Pipeline - Pharmaceutical Executive


Rays of Light

Pharmaceutical Executive

"No one knows and no one is saying anything," says Donny Wong, senior pharmaceutical analyst at Decision Resources. "We're now in a post-Vioxx, post-Fen Phen world, and both issues are fresh in regulator's minds."

Acomplia is a cannaboid type-1 receptor (CB1) antagonist, often referred to as the "anti-munchie drug." Originally intended to treat obesity, Acomplia's broad range of additional indications—smoking withdrawal, atherosclerosis, alcoholism, liver disorders, and schizophrenia—have expectations over the moon. But side effects like elevated risk of depression were severe enough to require further studies. Earlier this year, FDA gave Sanofi an approvable letter for use in the treatment of obesity, but a non-approvable for smoking cessation.

"Any new obesity drug will be used by millions of people," says Richard Atkinson, chief of the Obetech Obesity research center in Richmond, VA, "so FDA is being exceedingly cautious in approving the drug."

Although Acomplia has launched in seven European countries, Sanofi officials are tight-lipped about a US launch date. –JP

Symbicort AstraZeneca


Already released in Europe and slated for US launch in 2007, Symbicort (budesonide/formoterol) by AstraZeneca could be the biggest competitor to the asthma market-leader, GSK's Advair. This twice daily, inhaled medication consists of a corticosteroid—budesonide—and a bronchodilator—formoterol. In addition to curbing the onset of asthma attacks, some clinical tests have shown that Symbicort can provide relief during an attack by opening the airways for easier breathing, and by reducing swelling.

"Formoterol has a slightly faster onset of action and is more dose responsive," says Cindy Mundy, director of immune and inflammatory diseases at Decision Resources. "However, providing physicians with a compelling reason to switch to Symbicort is going to be tough."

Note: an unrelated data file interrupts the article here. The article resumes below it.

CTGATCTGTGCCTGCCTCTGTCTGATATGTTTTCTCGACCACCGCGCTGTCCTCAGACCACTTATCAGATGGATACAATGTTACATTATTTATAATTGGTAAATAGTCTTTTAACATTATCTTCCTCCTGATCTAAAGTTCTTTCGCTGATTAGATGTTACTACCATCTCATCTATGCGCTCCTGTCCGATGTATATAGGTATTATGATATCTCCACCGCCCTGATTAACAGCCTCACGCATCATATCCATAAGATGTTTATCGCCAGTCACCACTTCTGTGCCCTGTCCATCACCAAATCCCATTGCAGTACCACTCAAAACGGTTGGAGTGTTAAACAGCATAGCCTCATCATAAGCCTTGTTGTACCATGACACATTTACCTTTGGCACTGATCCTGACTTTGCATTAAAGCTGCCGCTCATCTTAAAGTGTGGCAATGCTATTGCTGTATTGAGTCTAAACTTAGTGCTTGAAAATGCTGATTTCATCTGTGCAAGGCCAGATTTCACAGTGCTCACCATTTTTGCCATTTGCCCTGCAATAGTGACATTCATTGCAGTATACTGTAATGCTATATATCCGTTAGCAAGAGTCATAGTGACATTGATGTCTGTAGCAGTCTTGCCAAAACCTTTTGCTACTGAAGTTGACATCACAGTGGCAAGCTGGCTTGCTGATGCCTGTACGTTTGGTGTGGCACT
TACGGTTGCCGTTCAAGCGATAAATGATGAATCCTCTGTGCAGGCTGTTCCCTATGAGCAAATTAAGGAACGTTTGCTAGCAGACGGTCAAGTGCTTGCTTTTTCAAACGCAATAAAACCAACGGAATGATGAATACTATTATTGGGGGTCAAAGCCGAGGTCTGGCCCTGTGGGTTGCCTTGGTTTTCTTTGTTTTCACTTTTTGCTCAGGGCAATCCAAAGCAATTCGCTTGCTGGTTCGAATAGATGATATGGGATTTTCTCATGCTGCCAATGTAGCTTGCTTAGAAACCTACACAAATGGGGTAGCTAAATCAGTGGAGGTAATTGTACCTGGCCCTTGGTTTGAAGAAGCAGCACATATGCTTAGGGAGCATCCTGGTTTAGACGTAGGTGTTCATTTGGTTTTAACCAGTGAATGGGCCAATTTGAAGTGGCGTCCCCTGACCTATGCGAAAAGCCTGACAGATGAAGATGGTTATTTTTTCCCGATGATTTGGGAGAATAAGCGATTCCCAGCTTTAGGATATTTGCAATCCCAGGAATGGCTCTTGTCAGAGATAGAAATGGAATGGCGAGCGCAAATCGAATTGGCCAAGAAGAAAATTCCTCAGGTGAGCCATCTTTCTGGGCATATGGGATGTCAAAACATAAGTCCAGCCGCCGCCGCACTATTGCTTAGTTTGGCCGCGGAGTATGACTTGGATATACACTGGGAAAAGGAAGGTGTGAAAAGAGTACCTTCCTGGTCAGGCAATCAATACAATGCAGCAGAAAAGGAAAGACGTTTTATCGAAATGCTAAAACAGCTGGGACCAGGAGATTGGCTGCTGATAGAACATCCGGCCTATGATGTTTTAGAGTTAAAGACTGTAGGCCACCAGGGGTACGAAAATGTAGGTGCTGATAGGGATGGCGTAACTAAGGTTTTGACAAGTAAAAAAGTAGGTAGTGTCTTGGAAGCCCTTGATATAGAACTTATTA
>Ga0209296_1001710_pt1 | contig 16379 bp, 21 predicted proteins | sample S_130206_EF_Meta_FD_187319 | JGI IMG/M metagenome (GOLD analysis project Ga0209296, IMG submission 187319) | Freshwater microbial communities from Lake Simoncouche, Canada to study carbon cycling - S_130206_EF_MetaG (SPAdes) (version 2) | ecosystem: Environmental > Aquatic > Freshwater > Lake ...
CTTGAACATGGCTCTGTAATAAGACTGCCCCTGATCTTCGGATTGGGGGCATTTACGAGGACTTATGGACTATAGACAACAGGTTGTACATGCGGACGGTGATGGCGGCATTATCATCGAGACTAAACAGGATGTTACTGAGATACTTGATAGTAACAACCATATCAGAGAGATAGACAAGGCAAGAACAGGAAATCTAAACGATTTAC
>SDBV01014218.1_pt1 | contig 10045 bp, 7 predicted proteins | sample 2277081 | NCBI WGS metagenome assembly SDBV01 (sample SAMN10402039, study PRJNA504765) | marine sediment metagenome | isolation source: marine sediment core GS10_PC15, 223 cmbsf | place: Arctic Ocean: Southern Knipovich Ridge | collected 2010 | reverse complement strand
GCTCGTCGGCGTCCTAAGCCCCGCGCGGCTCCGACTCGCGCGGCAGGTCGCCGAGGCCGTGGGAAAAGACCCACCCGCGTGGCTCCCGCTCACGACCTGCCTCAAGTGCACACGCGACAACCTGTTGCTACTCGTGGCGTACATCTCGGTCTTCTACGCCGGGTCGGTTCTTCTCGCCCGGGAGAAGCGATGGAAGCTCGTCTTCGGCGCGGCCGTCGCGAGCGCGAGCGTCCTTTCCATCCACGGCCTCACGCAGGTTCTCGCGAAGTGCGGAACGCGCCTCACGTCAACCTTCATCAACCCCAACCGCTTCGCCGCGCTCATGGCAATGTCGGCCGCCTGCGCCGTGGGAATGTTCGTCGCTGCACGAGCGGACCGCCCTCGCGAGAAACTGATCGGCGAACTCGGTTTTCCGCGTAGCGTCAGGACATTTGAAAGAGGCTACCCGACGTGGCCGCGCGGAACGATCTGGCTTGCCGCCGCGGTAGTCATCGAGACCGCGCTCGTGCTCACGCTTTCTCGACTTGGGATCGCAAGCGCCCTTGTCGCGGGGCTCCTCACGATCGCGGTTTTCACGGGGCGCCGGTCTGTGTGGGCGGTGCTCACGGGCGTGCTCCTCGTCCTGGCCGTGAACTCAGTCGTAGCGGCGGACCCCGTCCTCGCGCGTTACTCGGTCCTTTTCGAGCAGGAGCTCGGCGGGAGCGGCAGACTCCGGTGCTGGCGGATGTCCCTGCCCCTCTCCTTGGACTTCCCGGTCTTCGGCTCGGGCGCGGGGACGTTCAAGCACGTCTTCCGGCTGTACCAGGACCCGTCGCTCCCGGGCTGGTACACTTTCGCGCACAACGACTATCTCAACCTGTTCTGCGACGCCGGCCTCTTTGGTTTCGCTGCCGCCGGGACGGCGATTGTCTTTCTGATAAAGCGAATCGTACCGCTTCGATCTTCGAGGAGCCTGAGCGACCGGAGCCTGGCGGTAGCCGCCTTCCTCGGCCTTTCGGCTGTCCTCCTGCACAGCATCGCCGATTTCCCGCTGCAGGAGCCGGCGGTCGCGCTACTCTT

The company is hedging its bets on formoterol, a beta-agonist that appears more effective than what's in Advair. –GK

Torcetrapib Pfizer


Pfizer is staking at least part of its future on being able to extend the success of mega-blockbuster statin Lipitor (atorvastatin)—a drug that represented a quarter of the company's revenue last year. That hope is pegged on torcetrapib, a compound for atherosclerosis that Pfizer will package with Lipitor. Yet the company has hit a few snares, including early data showing that torcetrapib can raise blood pressure. For that reason, FDA is likely to require longer-term data that shows that the drug not only raises good cholesterol but also reduces heart attacks.

"The word from doctors is: What really matters is outcomes data," says Mary Argent-Katawala, senior analyst at Decision Resources.

Yet, if successful, Pfizer's proposed formulation of 40 mg of Lipitor and 60 mg of torcetrapib could be an even bigger success than Lipitor. Torcetrapib is a member of the cholesterol ester transfer protein (CETP) inhibitor class; CETP acts as a key intermediary in the distribution of cholesterol between high- and low-density lipoproteins (HDL, LDL). In theory, by blocking CETP, you improve the ratio of HDL-C to LDL-C and slow the progression of coronary heart disease. Preliminary studies show that torcetrapib/atorvastatin raised HDL ("good" cholesterol) by 56 percent and lowered LDL ("bad" cholesterol) by 27 percent. Lipitor alone lowers LDL by about 39 to 60 percent—better than the combo, but Lipitor alone doesn't provide the positive effects of increasing HDL.

Skeptics, though, charge that the "up with the good" theory on cholesterol needs further investigation. "It's not enough to believe that raising HDL is a good thing," says Chuck Farkas, a cardiovascular drug analyst at Bain & Co. "We have to see it, and it's something we haven't seen yet." –JP AND BH


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